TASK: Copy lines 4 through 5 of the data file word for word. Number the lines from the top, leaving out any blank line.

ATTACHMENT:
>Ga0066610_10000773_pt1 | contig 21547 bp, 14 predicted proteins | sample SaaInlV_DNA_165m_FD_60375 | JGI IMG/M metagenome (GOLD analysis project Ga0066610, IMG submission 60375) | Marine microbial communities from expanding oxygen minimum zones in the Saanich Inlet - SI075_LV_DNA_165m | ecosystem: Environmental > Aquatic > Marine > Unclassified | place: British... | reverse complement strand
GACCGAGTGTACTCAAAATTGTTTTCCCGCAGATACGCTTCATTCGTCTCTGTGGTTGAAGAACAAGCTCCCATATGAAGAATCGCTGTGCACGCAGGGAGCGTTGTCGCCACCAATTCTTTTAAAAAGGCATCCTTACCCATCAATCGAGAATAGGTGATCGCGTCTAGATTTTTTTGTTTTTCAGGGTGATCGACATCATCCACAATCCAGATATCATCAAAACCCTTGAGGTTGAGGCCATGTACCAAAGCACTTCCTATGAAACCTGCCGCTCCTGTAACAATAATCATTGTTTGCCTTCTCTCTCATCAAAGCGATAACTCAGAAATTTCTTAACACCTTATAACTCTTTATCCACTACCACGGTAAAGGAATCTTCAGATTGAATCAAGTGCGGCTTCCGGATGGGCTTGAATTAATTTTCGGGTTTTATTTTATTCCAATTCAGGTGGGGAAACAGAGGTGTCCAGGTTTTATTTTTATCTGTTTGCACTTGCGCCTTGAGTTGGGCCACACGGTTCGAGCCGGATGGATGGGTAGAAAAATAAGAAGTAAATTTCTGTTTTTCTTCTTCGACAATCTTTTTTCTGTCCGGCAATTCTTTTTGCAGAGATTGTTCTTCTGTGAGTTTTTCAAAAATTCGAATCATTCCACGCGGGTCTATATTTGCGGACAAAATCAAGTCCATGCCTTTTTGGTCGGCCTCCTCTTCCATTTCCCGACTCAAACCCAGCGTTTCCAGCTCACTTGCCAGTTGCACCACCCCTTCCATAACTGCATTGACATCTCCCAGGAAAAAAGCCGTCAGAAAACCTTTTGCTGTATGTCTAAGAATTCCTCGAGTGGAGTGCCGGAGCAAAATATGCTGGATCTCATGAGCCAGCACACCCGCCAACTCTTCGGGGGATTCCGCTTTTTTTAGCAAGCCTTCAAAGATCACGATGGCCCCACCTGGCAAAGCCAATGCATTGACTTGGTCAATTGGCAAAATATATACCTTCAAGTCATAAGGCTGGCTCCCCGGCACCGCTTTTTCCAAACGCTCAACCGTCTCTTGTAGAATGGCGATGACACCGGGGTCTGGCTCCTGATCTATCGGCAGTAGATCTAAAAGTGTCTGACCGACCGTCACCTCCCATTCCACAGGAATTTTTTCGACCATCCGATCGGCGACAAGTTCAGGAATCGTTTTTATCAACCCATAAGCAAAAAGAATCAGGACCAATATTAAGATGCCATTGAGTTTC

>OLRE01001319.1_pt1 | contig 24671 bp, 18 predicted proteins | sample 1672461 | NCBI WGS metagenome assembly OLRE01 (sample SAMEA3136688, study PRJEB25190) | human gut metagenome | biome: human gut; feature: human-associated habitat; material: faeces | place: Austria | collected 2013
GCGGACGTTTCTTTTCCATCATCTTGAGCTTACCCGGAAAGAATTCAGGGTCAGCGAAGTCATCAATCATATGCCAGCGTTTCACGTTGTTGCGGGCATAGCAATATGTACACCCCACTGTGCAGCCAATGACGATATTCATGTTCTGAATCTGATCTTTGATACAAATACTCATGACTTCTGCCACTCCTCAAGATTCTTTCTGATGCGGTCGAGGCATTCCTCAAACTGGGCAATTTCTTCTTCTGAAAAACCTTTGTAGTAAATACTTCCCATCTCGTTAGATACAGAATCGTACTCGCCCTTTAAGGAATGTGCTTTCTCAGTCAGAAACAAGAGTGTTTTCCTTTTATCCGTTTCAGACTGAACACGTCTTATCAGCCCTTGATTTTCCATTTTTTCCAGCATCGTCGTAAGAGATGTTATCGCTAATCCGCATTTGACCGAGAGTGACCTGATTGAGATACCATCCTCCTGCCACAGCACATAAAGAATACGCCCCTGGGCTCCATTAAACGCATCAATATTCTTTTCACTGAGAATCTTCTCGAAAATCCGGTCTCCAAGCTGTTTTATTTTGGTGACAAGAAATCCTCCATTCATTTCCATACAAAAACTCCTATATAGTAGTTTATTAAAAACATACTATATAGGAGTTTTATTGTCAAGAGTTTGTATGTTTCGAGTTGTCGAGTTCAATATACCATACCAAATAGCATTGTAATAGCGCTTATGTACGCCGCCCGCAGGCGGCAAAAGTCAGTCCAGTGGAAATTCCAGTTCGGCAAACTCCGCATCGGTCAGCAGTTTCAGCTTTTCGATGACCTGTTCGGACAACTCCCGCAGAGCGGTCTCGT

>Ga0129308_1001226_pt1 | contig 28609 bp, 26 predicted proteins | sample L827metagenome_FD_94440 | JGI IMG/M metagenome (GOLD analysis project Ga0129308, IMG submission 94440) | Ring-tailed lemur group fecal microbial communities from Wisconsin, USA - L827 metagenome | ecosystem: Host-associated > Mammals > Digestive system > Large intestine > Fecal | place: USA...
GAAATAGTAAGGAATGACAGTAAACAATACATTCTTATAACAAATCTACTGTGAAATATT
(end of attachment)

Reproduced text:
GCGGACGTTTCTTTTCCATCATCTTGAGCTTACCCGGAAAGAATTCAGGGTCAGCGAAGTCATCAATCATATGCCAGCGTTTCACGTTGTTGCGGGCATAGCAATATGTACACCCCACTGTGCAGCCAATGACGATATTCATGTTCTGAATCTGATCTTTGATACAAATACTCATGACTTCTGCCACTCCTCAAGATTCTTTCTGATGCGGTCGAGGCATTCCTCAAACTGGGCAATTTCTTCTTCTGAAAAACCTTTGTAGTAAATACTTCCCATCTCGTTAGATACAGAATCGTACTCGCCCTTTAAGGAATGTGCTTTCTCAGTCAGAAACAAGAGTGTTTTCCTTTTATCCGTTTCAGACTGAACACGTCTTATCAGCCCTTGATTTTCCATTTTTTCCAGCATCGTCGTAAGAGATGTTATCGCTAATCCGCATTTGACCGAGAGTGACCTGATTGAGATACCATCCTCCTGCCACAGCACATAAAGAATACGCCCCTGGGCTCCATTAAACGCATCAATATTCTTTTCACTGAGAATCTTCTCGAAAATCCGGTCTCCAAGCTGTTTTATTTTGGTGACAAGAAATCCTCCATTCATTTCCATACAAAAACTCCTATATAGTAGTTTATTAAAAACATACTATATAGGAGTTTTATTGTCAAGAGTTTGTATGTTTCGAGTTGTCGAGTTCAATATACCATACCAAATAGCATTGTAATAGCGCTTATGTACGCCGCCCGCAGGCGGCAAAAGTCAGTCCAGTGGAAATTCCAGTTCGGCAAACTCCGCATCGGTCAGCAGTTTCAGCTTTTCGATGACCTGTTCGGACAACTCCCGCAGAGCGGTCTCGT

>Ga0129308_1001226_pt1 | contig 28609 bp, 26 predicted proteins | sample L827metagenome_FD_94440 | JGI IMG/M metagenome (GOLD analysis project Ga0129308, IMG submission 94440) | Ring-tailed lemur group fecal microbial communities from Wisconsin, USA - L827 metagenome | ecosystem: Host-associated > Mammals > Digestive system > Large intestine > Fecal | place: USA...